PA
CleanSweep has its share of politicians with familiar backgrounds, such as lawyers and college professors, but it also endorsed a disabled stay-at-home foster parent and some self-employed painting contractors. As long as the candidates weren’t incumbents, they were eligible for the site’s support.

Out of the 97 candidates, 35—including 12 Democrats, 20 Republicans, and three members of minor parties—won their primaries. Some of those were unopposed; others ran against each other in the same primary. More pertinent to the cause were the 17 incumbents who were denied reelection, including two in the Senate leadership. Thirteen of the fallen were Republicans, and of the 17 candidates who defeated the incumbents, seven were endorsed by PAC­leanSweep.

Two of the remaining incumbent slayers drew on the pay raise issue as well. Tire salesman Mike Folmer, a friend of Diamond’s, beat Diamond’s own state senator, Senate Majority Leader David Brightbill, by almost 2 to 1 in the Republican primary, despite having far fewer funds and resources than his opponent. Diamond had considered running for the seat himself if no one else stepped up to challenge Brightbill, but his reputation among Lebanon County Republicans had suffered because of his Libertarian candidacy two years before. So he and Folmer agreed to quietly support each other, though Folmer refrained from applying for a formal PACleanSweep endorsement.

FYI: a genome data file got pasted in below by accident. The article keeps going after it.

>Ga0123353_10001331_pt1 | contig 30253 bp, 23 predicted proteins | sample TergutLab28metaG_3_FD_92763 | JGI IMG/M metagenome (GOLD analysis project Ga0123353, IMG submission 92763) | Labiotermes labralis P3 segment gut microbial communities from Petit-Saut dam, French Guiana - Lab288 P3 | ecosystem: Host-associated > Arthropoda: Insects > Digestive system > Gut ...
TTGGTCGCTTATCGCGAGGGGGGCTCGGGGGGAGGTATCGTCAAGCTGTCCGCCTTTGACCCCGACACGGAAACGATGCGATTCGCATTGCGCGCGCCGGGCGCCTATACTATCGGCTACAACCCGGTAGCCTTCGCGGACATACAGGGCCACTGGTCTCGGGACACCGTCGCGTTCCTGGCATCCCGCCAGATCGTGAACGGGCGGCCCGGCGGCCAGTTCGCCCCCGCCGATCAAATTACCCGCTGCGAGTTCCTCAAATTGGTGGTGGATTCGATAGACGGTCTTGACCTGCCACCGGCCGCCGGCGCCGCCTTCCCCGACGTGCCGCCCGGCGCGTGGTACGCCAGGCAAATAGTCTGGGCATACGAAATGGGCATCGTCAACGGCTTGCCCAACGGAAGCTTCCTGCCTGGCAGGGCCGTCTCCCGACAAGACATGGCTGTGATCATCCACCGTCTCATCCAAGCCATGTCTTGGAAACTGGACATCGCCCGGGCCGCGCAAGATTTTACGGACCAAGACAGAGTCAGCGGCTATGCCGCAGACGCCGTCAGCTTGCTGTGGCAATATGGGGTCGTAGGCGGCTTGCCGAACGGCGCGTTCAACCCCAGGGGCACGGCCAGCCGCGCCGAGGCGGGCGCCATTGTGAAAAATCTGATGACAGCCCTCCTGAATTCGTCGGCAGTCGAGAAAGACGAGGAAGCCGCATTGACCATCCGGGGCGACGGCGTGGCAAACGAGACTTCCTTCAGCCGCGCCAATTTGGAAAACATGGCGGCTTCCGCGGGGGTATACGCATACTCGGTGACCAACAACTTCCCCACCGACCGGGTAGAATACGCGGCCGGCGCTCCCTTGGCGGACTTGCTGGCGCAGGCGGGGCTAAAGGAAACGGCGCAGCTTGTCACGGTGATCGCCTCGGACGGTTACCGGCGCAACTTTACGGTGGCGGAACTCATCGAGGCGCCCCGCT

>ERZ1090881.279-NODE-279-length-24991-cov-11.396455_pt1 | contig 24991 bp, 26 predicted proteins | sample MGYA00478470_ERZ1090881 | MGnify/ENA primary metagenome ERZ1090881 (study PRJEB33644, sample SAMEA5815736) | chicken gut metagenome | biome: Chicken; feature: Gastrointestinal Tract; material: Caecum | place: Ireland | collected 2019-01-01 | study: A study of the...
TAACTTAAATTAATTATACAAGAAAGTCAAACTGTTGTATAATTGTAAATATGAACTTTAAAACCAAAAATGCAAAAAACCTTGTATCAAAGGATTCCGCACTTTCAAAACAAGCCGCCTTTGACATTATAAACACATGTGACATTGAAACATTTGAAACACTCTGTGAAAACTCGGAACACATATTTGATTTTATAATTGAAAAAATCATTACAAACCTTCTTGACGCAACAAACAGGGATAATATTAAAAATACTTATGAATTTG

Brightbill’s campaign manager, Greg Becker, was surprised by Brightbill’s loss. In retrospect, however, he understands: “The legislature did something that the public didn’t appreciate.” Besides opposing the pay raise, Folmer campaigned as a fiscal conservative, noting that both the state’s budget and the state income tax had increased in the previous few years. In any other election year, that might not have mattered. But in the year of the pay raise, voters examined lawmakers’ fiscal records more closely.

Meanwhile, in Altoona, Blair County Commissioner John Eichelberger beat Bob Jubelirer, the top Republican in the state Senate, who had come to be known as the architect of the pay raise. Although Eichelberger, like Folmer, was not a PACleanSweep candidate, he benefited from the media coverage that Diamond’s candidates received. “I think it was the media’s agenda, and they fueled the fire to the public,” complains Jen Holman, Jubelirer’s campaign manager. “There was discontent around the state fueled by an upset public and the media that was working against any and all incumbents.”

The most colorful candidate in Diamond’s orbit might be the Harrisburg activist Gene Stilp, who ran unsuccessfully for lieutenant governor in the Democratic primary. Though not officially associated with the PACleanSweep organization, Stilp often shares a platform with Diamond. He was the mastermind behind a 20-foot-high inflatable pink pig that traveled to dozens of locations across the state in the weeks leading up to the primaries. Everywhere the pig went, so did signs and banners reminding passers-by of the name of their local state legislator.